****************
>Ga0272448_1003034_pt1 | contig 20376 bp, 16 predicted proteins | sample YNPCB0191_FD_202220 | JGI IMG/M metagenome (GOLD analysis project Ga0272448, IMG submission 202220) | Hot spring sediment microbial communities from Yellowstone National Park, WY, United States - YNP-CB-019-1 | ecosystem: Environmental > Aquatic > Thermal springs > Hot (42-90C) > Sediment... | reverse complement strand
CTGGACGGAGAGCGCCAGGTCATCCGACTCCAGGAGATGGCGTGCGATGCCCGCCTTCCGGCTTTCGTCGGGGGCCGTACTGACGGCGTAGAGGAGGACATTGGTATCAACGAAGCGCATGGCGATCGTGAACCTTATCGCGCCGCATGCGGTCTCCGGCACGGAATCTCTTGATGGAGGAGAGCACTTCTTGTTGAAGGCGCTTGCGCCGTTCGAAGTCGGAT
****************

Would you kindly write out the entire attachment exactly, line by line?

>Ga0272448_1003034_pt1 | contig 20376 bp, 16 predicted proteins | sample YNPCB0191_FD_202220 | JGI IMG/M metagenome (GOLD analysis project Ga0272448, IMG submission 202220) | Hot spring sediment microbial communities from Yellowstone National Park, WY, United States - YNP-CB-019-1 | ecosystem: Environmental > Aquatic > Thermal springs > Hot (42-90C) > Sediment... | reverse complement strand
CTGGACGGAGAGCGCCAGGTCATCCGACTCCAGGAGATGGCGTGCGATGCCCGCCTTCCGGCTTTCGTCGGGGGCCGTACTGACGGCGTAGAGGAGGACATTGGTATCAACGAAGCGCATGGCGATCGTGAACCTTATCGCGCCGCATGCGGTCTCCGGCACGGAATCTCTTGATGGAGGAGAGCACTTCTTGTTGAAGGCGCTTGCGCCGTTCGAAGTCGGAT